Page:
The recently formed Inter-Agency Anti-Illicit Trade clique sounds like it could have been a WhatsApp group. In last Friday’s Kenya Gazette, the Minister at the time announced the establishment and appointment of both an Inter-Agency Anti-Illicit Trade Executive Forum (23 members in total) and an Inter-Agency Anti-Illicit Trade Technical Working Group (24 members in total). The Executive Forum and Technical Working Group are apparently expected to deliver on the President’s Big 4 Agenda pillar of enhancing manufacturing so that the sector contributes 15% to the country’s Gross Domestic Product (GDP) from 9.2% in 2016.
In Kenya’s cut-throat hair business, three competitors (the purveyors of hair extensions branded ‘Darling’, ‘Angels Hair’ and ‘Sistar’ respectively) have distinguished themselves through aggressive marketing and strategic litigation over their brands. In a previous blogpost here, we highlighted an interesting High Court case where the Sistar hair maker filed a trade mark infringement suit against both its rivals, Style Industries (of the ‘Darling’ fame) and Sana Industries, known for ‘Angels Hair’.
In this latest installment, we focus on the recently reported High Court ruling in Style Industries Limited v Sana Industries Co. Limited  eKLR in which the Plaintiff (Style) was partially successful in its application for both injunctive relief and Anton Piller orders against the Defendant (Sana) for infringement of its ‘VIP COLLECTION’ trade mark.
The word ‘Disconnect’ (see caption image above) may be the title of the latest Kenyan blockbuster film but it also embodies the current raging debate over proposed changes to The Anti-Counterfeit Act No. 13 of 2008. In our previous blogposts here and here, we have largely dwelt on the demerits of the proposals contained in the Statute Law (Miscellaneous Amendments) Bill 2018, which if enacted, would radically affect intellectual property (IP) enforcement in Kenya, principally undertaken by Anti-Counterfeit Agency (ACA).
Meanwhile, some readers of this blog, who happen to be IP practitioners specialising in brand enforcement and anti-counterfeiting matters, have rightly pointed out that it is equally important to consider the merits of and benefits expected from the proposed changes to the Act if and when the omnibus Bill is enacted. In particular, this blogpost will focus on the proposals relating to offences and the ‘recordation’ requirements.
The Statute Law (Miscellaneous Amendments) Bill, 2018 seeks to make various, wide-ranging amendments to existing intellectual property (IP) law-related statutes. The Bill contains proposed amendments to the following pieces of legislation: The Industrial Property Act, 2001 (No. 3 of 2001), The Copyright Act, 2001 (No. 12 of 2001), The Anti-Counterfeit Act, 2008 (No. 13 of 2008) and The Protection of Traditional Knowledge and Cultural Expressions Act, 2016 (No. 33 of 2016). The Memorandum of Objects and Reasons for the Bill is signed by Hon. Aden Duale, Leader of Majority in the National Assembly and it is dated 29 March 2018. This blogpost will focus on the proposed changes to The Anti-Counterfeit Act.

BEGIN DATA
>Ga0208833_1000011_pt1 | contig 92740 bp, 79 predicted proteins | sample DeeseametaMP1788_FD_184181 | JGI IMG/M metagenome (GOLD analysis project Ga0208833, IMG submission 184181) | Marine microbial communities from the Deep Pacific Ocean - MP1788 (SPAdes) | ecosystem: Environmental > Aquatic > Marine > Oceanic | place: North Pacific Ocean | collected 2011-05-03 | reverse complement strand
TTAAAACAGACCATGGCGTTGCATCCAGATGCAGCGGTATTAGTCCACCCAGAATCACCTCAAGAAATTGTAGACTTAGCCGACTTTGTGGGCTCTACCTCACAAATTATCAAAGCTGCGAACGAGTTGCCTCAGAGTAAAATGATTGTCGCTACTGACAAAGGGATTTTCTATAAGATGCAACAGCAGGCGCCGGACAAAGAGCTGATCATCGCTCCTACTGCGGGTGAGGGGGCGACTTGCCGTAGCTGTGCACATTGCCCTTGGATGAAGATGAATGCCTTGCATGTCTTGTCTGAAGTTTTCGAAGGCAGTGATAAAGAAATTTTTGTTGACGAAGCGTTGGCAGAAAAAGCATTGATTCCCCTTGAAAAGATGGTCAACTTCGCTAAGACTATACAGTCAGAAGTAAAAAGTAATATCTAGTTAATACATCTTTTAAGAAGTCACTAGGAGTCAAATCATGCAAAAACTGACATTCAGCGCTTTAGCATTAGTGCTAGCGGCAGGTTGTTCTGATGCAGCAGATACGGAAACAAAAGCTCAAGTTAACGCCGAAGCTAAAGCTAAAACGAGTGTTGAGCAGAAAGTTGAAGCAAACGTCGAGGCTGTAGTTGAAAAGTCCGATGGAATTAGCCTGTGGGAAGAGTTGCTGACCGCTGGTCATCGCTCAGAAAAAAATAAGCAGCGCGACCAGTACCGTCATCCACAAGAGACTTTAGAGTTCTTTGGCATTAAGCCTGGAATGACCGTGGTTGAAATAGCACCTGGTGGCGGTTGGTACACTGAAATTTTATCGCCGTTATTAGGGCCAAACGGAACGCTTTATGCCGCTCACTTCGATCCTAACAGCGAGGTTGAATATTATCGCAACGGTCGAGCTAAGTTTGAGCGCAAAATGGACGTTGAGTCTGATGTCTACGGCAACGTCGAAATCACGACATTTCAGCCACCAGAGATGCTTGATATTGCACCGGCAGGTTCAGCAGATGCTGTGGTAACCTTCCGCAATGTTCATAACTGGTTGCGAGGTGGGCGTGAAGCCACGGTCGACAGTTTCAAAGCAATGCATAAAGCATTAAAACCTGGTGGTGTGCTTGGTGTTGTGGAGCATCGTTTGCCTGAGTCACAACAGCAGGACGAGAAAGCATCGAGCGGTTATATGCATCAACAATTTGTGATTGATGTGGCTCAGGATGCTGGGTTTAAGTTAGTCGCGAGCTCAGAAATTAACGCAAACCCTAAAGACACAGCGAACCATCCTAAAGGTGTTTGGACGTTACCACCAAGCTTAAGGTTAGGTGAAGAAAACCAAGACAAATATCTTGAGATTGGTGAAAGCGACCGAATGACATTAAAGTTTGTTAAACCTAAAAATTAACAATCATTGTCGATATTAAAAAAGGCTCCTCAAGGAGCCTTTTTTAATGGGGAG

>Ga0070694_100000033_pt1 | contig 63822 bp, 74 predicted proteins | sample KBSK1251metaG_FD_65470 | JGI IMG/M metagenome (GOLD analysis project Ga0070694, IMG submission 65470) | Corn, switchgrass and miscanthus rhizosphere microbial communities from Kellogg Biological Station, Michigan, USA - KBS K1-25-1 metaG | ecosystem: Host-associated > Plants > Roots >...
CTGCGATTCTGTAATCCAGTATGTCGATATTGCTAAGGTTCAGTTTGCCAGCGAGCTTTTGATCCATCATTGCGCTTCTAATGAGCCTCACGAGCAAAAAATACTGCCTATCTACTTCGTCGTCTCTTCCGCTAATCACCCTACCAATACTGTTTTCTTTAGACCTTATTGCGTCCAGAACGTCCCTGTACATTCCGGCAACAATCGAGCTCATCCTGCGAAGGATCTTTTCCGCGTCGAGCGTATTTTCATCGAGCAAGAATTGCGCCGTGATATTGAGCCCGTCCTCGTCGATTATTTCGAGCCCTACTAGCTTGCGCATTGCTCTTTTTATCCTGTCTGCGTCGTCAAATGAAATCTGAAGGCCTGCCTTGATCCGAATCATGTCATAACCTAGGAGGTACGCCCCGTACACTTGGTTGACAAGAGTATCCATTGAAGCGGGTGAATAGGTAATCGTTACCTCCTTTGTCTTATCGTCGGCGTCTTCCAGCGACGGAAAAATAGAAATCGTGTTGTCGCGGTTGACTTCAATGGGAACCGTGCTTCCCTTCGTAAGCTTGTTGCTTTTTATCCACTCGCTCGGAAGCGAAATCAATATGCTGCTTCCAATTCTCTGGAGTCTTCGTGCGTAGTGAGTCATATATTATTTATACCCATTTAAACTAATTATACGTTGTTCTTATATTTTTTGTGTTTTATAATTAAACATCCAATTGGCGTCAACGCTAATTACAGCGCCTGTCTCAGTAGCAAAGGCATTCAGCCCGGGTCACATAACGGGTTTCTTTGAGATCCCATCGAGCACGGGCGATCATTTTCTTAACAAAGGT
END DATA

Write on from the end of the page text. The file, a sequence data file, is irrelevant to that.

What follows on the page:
How to spot ‘fake’ Timberland shoes 101
Following the high profile raid and seizure of a ‘fake’ shoes shop in Nakuru (see video footage here), the court has delivered a recent judgment in the case of Paul Kihara Nduba t/a Shikanisha Shoes Collection v Attorney General & another  eKLR in which the owner of the Nakuru shoes shop challenged the enforcement actions taken by the Anti-Counterfeit Agency (ACA). The Petitioner sought several declaratory orders from the court to the effect that Section 23 (c) of the Anti-Counterfeit Act No. 13 of 2008 is unconstitutional and inconsistent with Articles 23 (2), 25 (c) and 31 (a) of the Constitution of Kenya and that ACA acted in excess of and in violation of Section 31 (a) and (b) of the Constitution.
In determining this petition, the court addressed the following issues: 1) Whether this petition is competent; 2) Whether the seizure of the Petitioner’s goods by ACA was lawful; and 3) Whether the Petitioner is entitled to the orders sought in the petition.
This blogger has recently come across the reported case of Harleys Limited v Ripples Pharmaceuticlas Limited & another  eKLR. Vitabiotics Limited, a UK-based drug manufacturing company had previously engaged Ripples Pharmaceutical Limited and Metro Pharmaceuticals Limited to import, distribute and sell their products in Kenya. Thereafter, Harleys Limited became Vitabiotics exclusive distributor in Kenya. Harleys then went to court and obtained temporary orders blocking Ripples and Metro from importing, packaging, selling as well as distributing products bearing a trademark similar or confusingly similar in get-up to the trademarks owned by Vitabiotics.
The court’s ruling was focused on two main issues namely; (1) Whether or not the Harleys had legal standing/locus standi to institute the proceedings? and (2) If so, was Harleys entitled to the orders it had sought in its application?